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Linné on line arrow The History of Ideas arrow Linnaeus in poetry: a journey through the history of ideas arrow Linnaeus as a genius in the service of society

Linnaeus as a genius in the service of society
”To Archiater Linnæus” by Hedvig Charlotta Nordenflycht

This poem is found in Linnaeus’ own Journey to Västergötland. He may have commissioned Nordenflycht to write it. To us it makes little difference whether Nordenflycht is writing straight from the heart or is composing a panegyric at Linnaeus’ behest. She is speaking to her own time. And this is when we can pose questions: How does she choose to praise Linnaeus? Who is he presented as? What things are appreciated in the middle of the 18th century? Let’s read an excerpt from the poem:


Illustration from the Uppsala University Library, Section for Maps and Images.
 

A science with darkness besot
With sweat and toil he enlightens;
How can he in Sweden be forgot?
When the sound of His worthy name
Doth learned Societies grace,
Acclaim and wonder do now
The envy of foreigners replace.

[...]

Arise, and hasten, Sweden’s brightest!
To a noble challenge be spurred,
Without envy Linnaeus honour,
Lest his voice alone be heard!

Linnaeus is presented here as one of the learned men who make Sweden renowned and admired by other countries. But what made his inventory-taking journeys so admirable?

For one thing, people had started to think that scientists shouldn’t listen to what others had said so much, but rather make their own discoveries and think for themselves. And that’s precisely what Linnaeus did. He went out and saw with his own eyes and then sorted out all of his impressions according to a system of his own devising.

Another reason was that natural science was regarded as more important than language, art, and history at this time. This was because the purpose of science was seen as finding practical applications for knowledge. The best thing was to be able to improve the material well-being of people—for example, finding out when to sow your rye to get the largest possible harvest. People were much more dependent on agriculture in the 18th century compared with today. A poor harvest meant going hungry.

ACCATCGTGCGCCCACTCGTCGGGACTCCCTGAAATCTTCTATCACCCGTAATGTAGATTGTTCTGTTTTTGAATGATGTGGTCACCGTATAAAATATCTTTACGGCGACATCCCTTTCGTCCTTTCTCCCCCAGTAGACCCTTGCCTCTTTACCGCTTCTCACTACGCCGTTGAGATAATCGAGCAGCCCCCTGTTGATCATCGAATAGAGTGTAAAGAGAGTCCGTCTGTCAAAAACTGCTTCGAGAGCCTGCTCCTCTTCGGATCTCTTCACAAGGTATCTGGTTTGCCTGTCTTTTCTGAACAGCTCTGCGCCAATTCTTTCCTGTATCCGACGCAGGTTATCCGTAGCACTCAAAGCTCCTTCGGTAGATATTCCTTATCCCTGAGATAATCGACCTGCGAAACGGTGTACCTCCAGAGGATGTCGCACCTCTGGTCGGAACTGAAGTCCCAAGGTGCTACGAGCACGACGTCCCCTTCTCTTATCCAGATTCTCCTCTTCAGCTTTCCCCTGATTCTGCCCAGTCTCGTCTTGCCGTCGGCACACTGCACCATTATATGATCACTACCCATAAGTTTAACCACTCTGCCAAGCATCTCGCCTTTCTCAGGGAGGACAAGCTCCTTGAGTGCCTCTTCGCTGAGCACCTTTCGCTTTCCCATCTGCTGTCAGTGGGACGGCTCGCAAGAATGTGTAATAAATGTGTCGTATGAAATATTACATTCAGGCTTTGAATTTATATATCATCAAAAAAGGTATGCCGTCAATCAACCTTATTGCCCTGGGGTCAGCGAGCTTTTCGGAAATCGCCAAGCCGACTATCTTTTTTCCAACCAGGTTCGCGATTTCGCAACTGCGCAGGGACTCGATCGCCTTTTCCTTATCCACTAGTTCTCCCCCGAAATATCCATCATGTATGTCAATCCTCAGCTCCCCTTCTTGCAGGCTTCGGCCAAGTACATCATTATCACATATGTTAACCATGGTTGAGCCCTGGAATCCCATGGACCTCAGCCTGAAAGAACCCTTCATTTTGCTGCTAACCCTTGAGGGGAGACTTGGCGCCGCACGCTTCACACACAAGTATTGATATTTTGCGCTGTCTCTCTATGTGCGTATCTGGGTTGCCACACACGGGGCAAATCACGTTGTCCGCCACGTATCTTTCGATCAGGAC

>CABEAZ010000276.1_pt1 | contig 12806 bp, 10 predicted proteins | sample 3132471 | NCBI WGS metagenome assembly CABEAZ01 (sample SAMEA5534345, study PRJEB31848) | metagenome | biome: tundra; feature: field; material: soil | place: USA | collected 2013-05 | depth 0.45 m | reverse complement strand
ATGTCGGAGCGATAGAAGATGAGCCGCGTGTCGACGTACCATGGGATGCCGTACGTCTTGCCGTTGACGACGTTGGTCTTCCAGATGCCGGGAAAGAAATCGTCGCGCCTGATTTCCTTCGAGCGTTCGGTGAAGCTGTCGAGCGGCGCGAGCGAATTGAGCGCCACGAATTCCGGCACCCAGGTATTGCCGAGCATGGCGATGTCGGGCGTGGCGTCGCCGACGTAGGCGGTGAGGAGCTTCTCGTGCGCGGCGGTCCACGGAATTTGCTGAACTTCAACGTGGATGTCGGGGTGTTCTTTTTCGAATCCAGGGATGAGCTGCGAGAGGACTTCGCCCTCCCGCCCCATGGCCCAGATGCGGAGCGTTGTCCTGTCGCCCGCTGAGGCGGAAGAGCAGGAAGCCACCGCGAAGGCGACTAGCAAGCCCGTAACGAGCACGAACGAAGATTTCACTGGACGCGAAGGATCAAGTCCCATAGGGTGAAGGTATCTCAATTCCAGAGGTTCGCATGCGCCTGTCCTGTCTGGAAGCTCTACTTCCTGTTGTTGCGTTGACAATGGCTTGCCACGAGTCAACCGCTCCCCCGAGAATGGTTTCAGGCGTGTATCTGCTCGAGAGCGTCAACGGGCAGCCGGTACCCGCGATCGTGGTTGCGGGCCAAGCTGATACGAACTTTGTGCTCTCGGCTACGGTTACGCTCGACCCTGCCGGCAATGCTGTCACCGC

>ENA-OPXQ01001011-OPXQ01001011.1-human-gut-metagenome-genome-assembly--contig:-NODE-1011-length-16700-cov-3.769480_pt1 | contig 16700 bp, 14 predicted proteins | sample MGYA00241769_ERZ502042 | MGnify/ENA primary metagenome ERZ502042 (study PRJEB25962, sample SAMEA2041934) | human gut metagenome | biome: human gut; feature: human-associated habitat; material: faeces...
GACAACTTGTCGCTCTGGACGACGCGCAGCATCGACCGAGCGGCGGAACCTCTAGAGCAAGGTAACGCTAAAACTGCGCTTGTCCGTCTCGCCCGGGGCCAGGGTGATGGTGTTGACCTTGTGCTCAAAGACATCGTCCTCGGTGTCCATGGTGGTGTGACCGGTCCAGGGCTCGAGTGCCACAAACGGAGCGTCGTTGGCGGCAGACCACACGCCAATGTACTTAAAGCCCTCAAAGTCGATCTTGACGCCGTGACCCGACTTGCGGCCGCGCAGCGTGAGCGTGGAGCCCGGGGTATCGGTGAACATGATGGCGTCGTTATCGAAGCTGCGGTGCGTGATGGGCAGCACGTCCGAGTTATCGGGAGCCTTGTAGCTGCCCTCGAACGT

In Linnaeus’ day farmers used sometimes follow the advice of an almanac or constellations of stars when figuring the best time to sow. Linnaeus thought that, instead, they ought to keep an eye on the signs that nature provided—when the leaves came out on trees, for instance. Making observations in nature the way Linnaeus did was thus useful for the sustenance of society.

Nordenflycht urges Swedes to be inspired by Linnaeus. Envy him if you must, but do not for that sake forget to seek fame yourself. Learn from Linnaeus so that Sweden will acquire more geniuses. In other words, she assumes that certain people have the wherewithal to attain a higher level of wisdom, to become geniuses. Then the rest of us can admire them. And it is precisely Swedish geniuses she is looking for so that Swedish citizens can be proud of their country. In the middle of the 18th century Sweden was in fact known to be one of the leading research nations in Europe, after Britain and France.

To speak, as Nordenflycht does, of geniuses with such adoration may seem alien to us today. Something must have changed in the 250 years that have passed since the poem was written. But what? Do we even talk about geniuses today? Maybe it’s only the word ‘genius’ that we don’t use? What people do we admire? Sports stars? Successful executives? Musicians? Why?

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